Taliban extend sphere of influence, expert says
Afghanistan's Taliban militants are expanding their influence further into regions outside their traditional power base, the Afghanistan Analysts Network (AAN) said, dpa reported.
"Their intake from non-Pashtun ethnic groups is growing, from where the Taliban hardly recruited in the past," AAN co-director Thomas Ruttig said.
That trend was particularly obvious in Kunduz province in north-eastern Afghanistan, where German troops are based, he said.
In a report released Tuesday, the AAN criticized a significant lack of understanding about the nature of the Taliban movement by the international community.
The Taliban were no longer a tribal Pashtun movement, but have turned into a political Islamist movement in which ethnicity no longer plays a role, which opened the Taliban to non-Pashtuns, Ruttig said.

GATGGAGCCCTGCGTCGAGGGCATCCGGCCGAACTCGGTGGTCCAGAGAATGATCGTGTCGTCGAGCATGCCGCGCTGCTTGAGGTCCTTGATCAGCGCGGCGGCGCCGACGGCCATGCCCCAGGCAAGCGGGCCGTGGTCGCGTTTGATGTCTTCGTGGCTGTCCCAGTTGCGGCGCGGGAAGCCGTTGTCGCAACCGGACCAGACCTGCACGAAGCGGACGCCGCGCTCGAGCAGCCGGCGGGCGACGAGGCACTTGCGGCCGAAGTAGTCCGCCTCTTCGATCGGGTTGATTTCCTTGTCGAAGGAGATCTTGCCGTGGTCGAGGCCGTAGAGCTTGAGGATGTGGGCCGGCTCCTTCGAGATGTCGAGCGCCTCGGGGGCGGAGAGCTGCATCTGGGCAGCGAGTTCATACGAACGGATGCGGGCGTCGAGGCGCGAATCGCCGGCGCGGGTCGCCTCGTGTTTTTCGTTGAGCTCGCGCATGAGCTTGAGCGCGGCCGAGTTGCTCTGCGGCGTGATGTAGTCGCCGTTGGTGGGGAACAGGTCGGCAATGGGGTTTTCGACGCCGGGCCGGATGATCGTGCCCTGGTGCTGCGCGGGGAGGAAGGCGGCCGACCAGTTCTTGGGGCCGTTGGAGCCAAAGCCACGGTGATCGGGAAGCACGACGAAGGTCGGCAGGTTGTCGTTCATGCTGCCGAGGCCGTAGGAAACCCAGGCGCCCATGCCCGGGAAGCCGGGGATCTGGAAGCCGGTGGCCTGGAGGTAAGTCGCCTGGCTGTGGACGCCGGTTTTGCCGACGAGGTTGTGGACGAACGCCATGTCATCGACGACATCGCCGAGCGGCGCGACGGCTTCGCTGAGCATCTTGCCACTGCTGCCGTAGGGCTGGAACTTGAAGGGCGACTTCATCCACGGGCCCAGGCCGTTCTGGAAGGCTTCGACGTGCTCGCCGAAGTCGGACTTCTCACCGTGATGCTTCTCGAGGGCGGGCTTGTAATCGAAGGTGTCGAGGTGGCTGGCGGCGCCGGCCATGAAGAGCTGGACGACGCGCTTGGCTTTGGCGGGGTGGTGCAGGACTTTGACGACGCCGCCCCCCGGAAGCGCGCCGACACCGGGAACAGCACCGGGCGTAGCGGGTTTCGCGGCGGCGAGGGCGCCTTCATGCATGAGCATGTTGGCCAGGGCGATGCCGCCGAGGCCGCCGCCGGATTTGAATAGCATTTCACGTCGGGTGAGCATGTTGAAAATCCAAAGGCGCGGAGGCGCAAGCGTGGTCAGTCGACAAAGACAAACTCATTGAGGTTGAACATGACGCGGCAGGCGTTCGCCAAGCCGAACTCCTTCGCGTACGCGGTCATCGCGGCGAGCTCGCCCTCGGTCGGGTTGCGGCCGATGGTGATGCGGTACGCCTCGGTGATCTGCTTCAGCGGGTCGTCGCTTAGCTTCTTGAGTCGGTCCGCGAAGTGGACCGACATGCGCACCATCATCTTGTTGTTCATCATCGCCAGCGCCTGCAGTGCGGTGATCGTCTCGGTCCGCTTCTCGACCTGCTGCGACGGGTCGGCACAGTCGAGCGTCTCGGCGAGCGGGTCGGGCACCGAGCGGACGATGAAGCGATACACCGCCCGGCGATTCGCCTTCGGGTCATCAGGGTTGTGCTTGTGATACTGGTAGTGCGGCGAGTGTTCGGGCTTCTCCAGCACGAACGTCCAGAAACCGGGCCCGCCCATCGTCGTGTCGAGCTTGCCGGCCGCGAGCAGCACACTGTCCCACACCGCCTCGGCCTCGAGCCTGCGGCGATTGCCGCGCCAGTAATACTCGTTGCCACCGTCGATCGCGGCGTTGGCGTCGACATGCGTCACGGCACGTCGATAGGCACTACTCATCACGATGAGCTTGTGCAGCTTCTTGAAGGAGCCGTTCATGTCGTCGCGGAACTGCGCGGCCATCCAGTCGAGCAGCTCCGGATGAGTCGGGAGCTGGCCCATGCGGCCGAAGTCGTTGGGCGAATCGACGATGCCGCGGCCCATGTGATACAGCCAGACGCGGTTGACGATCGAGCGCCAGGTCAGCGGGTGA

An increasing number of Afghan Tajik and Uzbek commanders were joining the Taliban movement, the German analyst said.
In the north-east, historically not Taliban territory, the militants have gained a foothold. "In Kunduz [province] they have fundamentally changed the situation," Ruttig said.
The increased Taliban influence in the province made the use of non-Pashtun tribal militia against the militants insufficient.
"Tribes do not function any longer as closed units," he said.
There were also indications that the Taliban are trying to establish a presence in central Afghanistan.
"This would be a step toward being active again in the whole country," Ruttig said.